However, while Buffy‘s endorsement of Witchcraft, (and feminism, and lesbianism) to teenagers is the program’s most obvious contribution to our culture-change, it is not the only one — or even the most important one. Buffy’s deeper significance lies in the fact that it has taken the biblical concepts and images in popular entertainment, emptied them of their biblical meaning, and turned them into mere components of a pagan narrative universe. Christianity’s contribution to our culture’s symbolic language has been appropriated, de-Christianized, and re-used for other purposes. That transition effectively represents a terminal degradation of Christianity’s cultural presence and potency — at least in the part of our culture that affects the generation now rising to adulthood, power and influence (i.e., teenagers).
Like so much else about Buffy, its function as a cultural chrysalis in which Christian imagery is turned into pagan symbolism is the unique, personal contibution of its creator, Joss Whedon. Whedon is surrounded by Christian imagery, but is personally a stranger to the Christianity that gives it meaning. As a trader in visual images, it was therefore inevitable that he would use the Christian symbols available to him without regard for their Christian content. In his interview with Salon magazine, he said as much, with no apparent consciousness of cultural vandalism.
So I am an atheist, but … I do use Christian mythology. Buffy — resurrected much? She pretty much died for all of us by spreading her arms wide and … well, I won’t go into it. That’s what I was raised with.… I grew up around Christianity and Judaism and those are the prevalent myths and mythic structures of my brain. (Miller, 2003)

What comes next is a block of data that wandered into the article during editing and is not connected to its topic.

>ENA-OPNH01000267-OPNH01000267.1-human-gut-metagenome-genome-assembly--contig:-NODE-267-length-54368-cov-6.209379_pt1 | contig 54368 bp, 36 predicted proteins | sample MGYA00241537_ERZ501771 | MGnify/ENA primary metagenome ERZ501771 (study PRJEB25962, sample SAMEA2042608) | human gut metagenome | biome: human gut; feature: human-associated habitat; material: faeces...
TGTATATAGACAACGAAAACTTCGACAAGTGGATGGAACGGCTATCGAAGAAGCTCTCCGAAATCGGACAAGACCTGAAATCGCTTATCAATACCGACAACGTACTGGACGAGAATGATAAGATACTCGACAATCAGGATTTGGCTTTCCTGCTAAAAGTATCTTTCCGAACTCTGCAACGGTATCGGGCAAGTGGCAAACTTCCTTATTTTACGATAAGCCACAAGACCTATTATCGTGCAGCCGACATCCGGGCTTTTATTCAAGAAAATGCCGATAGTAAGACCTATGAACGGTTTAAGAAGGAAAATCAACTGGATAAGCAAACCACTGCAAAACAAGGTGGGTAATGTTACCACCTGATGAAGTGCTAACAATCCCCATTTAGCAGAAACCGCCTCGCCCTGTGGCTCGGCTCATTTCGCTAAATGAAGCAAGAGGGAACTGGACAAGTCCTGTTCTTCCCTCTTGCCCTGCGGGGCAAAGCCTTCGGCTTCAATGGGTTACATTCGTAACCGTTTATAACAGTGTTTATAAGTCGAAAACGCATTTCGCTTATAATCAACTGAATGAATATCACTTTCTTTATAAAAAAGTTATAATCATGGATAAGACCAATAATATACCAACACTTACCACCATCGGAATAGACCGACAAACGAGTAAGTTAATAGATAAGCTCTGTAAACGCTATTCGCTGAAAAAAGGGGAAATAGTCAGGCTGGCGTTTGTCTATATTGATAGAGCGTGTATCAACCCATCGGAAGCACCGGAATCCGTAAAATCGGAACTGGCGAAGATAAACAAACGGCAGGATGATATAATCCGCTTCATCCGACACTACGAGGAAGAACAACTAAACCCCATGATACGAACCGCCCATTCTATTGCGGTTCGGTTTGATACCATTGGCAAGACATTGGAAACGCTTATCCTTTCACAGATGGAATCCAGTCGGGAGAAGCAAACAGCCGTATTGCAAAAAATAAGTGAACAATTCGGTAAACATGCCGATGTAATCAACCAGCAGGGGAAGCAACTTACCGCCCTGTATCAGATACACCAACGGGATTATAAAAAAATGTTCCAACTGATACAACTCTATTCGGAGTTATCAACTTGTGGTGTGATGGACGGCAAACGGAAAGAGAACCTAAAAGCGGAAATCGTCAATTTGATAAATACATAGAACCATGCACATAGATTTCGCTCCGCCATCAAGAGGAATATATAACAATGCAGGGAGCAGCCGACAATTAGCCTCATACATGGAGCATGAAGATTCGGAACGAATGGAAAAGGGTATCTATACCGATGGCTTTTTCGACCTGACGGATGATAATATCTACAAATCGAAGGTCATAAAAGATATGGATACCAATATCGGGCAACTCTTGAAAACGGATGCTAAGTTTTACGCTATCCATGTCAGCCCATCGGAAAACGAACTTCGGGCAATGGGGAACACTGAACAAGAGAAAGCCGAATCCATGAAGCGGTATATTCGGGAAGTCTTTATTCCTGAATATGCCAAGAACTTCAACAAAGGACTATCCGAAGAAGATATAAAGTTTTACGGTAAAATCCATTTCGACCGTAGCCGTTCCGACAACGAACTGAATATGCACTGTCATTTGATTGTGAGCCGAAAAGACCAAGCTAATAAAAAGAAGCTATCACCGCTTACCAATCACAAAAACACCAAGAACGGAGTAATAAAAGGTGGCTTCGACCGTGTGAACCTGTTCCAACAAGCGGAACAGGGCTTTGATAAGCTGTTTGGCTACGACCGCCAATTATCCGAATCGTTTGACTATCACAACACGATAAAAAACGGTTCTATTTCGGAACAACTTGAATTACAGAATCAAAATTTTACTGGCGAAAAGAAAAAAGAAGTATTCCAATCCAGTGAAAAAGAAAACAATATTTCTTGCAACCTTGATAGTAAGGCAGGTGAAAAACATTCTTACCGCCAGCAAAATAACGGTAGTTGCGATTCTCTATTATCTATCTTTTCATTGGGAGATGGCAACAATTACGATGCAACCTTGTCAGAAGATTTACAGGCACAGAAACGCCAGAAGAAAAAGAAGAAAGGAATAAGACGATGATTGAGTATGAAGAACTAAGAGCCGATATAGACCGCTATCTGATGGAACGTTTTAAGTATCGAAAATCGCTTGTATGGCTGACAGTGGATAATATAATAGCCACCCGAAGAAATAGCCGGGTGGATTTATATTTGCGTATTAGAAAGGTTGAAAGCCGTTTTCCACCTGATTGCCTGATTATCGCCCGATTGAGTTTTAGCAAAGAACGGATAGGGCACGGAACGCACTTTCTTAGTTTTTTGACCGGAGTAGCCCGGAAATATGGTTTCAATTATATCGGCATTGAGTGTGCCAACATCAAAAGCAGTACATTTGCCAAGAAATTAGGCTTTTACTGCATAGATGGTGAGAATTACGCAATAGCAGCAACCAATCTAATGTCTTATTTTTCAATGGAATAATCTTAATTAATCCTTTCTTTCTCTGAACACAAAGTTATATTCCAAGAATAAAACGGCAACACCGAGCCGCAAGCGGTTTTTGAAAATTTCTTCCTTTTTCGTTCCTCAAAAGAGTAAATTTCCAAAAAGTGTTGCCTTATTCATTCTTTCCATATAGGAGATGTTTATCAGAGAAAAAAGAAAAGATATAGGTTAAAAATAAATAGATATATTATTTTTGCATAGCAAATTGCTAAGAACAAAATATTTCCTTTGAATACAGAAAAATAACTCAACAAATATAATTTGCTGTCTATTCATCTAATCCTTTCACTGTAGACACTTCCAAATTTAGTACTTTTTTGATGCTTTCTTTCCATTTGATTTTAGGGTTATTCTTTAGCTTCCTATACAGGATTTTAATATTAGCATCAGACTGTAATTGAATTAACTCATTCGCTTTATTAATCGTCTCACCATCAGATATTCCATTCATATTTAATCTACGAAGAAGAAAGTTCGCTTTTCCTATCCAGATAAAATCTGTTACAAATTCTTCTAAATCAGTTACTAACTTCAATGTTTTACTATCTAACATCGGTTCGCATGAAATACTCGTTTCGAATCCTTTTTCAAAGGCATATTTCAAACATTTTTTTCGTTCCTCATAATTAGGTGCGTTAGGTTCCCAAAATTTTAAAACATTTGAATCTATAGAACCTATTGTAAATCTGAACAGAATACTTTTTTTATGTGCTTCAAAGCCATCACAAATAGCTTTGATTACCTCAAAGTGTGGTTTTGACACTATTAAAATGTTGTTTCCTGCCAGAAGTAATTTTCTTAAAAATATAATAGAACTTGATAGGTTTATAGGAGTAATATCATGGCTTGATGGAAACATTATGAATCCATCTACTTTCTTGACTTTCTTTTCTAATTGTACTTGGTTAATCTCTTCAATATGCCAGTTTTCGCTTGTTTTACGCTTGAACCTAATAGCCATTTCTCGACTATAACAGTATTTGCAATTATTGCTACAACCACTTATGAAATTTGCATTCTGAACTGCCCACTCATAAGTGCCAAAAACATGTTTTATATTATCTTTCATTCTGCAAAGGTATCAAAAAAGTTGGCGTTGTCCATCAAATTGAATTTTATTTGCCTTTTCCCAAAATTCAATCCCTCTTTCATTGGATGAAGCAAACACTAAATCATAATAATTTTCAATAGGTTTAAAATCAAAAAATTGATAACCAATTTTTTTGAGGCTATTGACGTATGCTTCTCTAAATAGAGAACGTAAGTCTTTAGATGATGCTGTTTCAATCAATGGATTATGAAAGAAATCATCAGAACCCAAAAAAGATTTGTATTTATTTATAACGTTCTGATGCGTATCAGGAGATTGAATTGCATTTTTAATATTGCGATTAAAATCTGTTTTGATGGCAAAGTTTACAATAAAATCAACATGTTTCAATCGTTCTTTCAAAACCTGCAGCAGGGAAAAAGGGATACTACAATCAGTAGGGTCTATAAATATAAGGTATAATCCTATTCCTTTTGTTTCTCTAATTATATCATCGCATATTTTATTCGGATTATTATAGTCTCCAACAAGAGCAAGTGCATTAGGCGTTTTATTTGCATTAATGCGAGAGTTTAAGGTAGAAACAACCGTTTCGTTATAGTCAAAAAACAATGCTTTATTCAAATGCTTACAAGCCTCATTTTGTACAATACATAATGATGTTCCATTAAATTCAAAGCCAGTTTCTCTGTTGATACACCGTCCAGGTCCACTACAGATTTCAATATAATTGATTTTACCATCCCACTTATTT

Whedon’s de-Christianized use of Christian imagery shows up in several ways. It can be seen in his treatment of 1) apocalyptic conflict, 2) demons, and 3) vampires. All three are components of Buffy‘s narrative world, and all are all drawn from sources with deep Christian roots and shared Christian values.
The program’s concept of an end-times showdown between the forces of good and evil is based on the Bible’s story of that conflict through the ages, and especially on the story of its climax as told in the Bible’s final chapter, the Book of Revelation. In all of that grand, sweeping account — from the fall of Adam in the Garden of Eden to the fall of Babylon the Great at the end of the age — the central theme is one of temptation, fall, judgment and redemption, and the central actors in the drama are those who advance the agenda of redemption versus those who hinder and oppose it.
The program’s concept of demons and demon-possession is likewise based on biblical ideas of spiritual warfare, in which the cosmic conflict between good and evil comes down to a war within (and for) the possessed person’s soul, with exorcism being the weapon wielded in the name of God, and redemption being the goal. In the same way, the vampires in Buffy are also derived from vampire legends that originally had a strong Christian content. “In Dracula, crosses are used as a weapon against vampires, and the staking of a vampire is accompanied by a prayer. Moreover, the killing of a vampire was associated with saving its soul, returning it from the Devil to God.” (Clark, 2003; p. 47) Christianity was the context that gave a greater meaning to the gruesome imagery of blood and death, and the meaning it conveyed was the familiar Christian one of temptation, fall, judgment and redemption.